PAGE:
House gives needy states $26 billion for Medicaid, teachers

obama_medicaid.gi.top.jpgPresident Obama signs the Education Jobs and Medicaid Assistance Act in the Oval Office. By Tami Luhby, senior writer


NEW YORK (CNNMoney.com) -- Cash-strapped states are getting $26 billion in federal funds to shore up their budgets.

The House voted 247-161 Tuesday, with support from the Democrats and overwhelming rejection from the Republicans, to send $16.1 billion in additional Medicaid money and $10 billion to prevent layoffs of teachers and first responders. In an unusual move, representatives returned from their August recess to approve the measure.

Fiscal relief for states
Here's how much each state could receive in federal assistance from the $26 billion Medicaid and education jobs bill. More

President Obama, who urged lawmakers to pass the bill, signed it later Tuesday.

Speaking from the Rose Garden earlier in the day, the president said the bill will "save hundreds of thousands of additional jobs in the coming year." He added that it will not add to the nation's deficit because it "is fully paid for, in part by closing tax loopholes that encourage corporations to ship American jobs overseas."

Speaker Nancy Pelosi, D-Ca., flanked by several teachers and PTA members during a press conference following the vote, called the measure "good news for children," as it saves over 300,000 jobs that are provide education and safer communities.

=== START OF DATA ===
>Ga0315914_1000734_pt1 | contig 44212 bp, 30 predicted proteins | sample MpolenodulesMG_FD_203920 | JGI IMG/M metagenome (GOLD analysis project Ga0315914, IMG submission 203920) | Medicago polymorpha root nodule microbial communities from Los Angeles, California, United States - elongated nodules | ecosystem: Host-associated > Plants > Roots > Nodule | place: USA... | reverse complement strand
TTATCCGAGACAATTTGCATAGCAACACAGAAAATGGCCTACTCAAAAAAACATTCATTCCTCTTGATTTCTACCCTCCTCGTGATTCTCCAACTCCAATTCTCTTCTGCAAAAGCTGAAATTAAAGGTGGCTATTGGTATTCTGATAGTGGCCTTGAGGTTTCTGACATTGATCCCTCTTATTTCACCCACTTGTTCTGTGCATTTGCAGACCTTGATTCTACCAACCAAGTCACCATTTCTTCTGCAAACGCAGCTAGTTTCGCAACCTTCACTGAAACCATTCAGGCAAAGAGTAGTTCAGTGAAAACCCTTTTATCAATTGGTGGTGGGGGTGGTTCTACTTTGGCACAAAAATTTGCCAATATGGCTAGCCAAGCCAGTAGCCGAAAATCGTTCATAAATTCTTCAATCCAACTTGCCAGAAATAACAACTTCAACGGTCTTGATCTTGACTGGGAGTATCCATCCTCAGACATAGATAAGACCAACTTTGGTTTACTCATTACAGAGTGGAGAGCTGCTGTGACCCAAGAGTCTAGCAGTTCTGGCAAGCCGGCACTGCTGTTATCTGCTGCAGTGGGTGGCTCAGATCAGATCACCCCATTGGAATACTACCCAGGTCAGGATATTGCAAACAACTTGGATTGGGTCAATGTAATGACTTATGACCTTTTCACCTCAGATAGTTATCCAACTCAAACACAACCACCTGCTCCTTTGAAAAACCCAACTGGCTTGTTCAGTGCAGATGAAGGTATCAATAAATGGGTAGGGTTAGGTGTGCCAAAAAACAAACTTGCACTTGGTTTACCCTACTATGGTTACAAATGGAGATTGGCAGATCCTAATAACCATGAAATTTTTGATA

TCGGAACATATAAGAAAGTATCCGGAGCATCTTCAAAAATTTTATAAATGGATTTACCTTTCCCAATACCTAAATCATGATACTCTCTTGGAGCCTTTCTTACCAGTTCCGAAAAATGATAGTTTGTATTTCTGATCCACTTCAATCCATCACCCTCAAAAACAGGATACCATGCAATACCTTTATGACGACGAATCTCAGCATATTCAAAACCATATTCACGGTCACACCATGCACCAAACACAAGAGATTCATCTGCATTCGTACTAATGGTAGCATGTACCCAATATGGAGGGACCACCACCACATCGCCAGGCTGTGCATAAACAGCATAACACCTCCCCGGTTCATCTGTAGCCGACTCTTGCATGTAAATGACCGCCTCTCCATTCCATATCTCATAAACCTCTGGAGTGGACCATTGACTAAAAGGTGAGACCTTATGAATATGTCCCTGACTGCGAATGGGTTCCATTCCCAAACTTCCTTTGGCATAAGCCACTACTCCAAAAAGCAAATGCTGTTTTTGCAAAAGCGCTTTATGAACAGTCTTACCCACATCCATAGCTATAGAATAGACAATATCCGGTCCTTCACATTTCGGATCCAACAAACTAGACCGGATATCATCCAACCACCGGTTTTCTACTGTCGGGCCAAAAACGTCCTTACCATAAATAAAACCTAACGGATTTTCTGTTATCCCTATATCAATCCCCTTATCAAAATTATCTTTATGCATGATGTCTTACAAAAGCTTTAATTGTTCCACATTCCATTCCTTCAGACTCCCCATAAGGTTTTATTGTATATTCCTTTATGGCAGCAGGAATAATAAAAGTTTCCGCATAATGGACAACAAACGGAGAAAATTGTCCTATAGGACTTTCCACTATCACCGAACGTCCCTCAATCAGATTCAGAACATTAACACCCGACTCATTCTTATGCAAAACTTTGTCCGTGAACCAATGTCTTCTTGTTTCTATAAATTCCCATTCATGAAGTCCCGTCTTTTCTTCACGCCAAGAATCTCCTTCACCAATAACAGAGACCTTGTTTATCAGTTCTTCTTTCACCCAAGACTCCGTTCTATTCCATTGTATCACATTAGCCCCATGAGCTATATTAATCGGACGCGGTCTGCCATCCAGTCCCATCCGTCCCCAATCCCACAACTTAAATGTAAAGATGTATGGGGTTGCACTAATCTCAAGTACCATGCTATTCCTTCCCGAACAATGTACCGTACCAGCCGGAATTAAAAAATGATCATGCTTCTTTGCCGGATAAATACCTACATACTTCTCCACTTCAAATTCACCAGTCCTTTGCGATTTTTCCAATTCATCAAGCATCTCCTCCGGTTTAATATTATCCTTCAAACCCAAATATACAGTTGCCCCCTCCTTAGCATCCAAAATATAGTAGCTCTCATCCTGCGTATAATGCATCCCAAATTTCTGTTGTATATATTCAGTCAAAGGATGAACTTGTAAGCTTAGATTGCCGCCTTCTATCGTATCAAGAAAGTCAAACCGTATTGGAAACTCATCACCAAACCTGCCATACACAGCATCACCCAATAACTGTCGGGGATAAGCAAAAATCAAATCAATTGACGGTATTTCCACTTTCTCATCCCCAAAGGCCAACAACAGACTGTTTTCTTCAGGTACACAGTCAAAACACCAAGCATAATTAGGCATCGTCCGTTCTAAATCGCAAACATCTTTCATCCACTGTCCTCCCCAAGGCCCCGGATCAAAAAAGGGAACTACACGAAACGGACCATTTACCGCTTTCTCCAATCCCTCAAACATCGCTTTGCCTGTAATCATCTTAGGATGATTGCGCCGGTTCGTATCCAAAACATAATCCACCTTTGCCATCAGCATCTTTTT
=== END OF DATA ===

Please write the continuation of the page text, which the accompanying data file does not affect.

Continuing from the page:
Additional assistance to the states has been kicked around in Congress for months to ease some of the fiscal crunch that has triggered massive layoffs in state and local governments.

Overall state government employment has dipped below its level at the start of the recession for the first time based on the Labor Department's July jobs report, the Rockefeller Institute of Government in New York said Tuesday.

State officials have been desperately lobbying their representatives, saying they need the money to balance their budgets. About 30 states had already included the additional Medicaid funds in their fiscal 2011 budgets, which began July 1, and would have to cut further if it doesn't come through.

Also, school districts were left in limbo weeks before the beginning of the school year while Congress debated whether to send them more aid. The bill is expected to save 290,000 jobs, including 140,000 teachers' positions, according to congressional Democrats.

Some Democrats, particularly in the House, did not like a provision that would remove a stimulus supplement from the federal food stamp program after April 2014. The measure, which would save $11.9 billion, would decrease the allocation given to a family of four by $59 a month, according to the Food Research and Action Center, an advocacy group.

The GOP, meanwhile, is not taking kindly to sending more aid to the states, saying the original $787 billion stimulus package was meant to do that. They also don't like the increased tax on multinational corporations.

"The American people are fed up with the Democrats' 'stimulus' spending and they certainly don't want another job-killing tax hike on U.S. job-creators," said House Republican Leader John Boehner, R-Ohio, in a statement Tuesday. "Everyone knows that state budgets have been hit hard and no one wants teachers or police officers to lose their jobs. But where do the bailouts end? Are we going to bail out states next year and the year after that too? At some point we've got to say 'enough is enough."

--CNNMoney.com staff reporter Hibah Yousuf contributed to this report. To top of page

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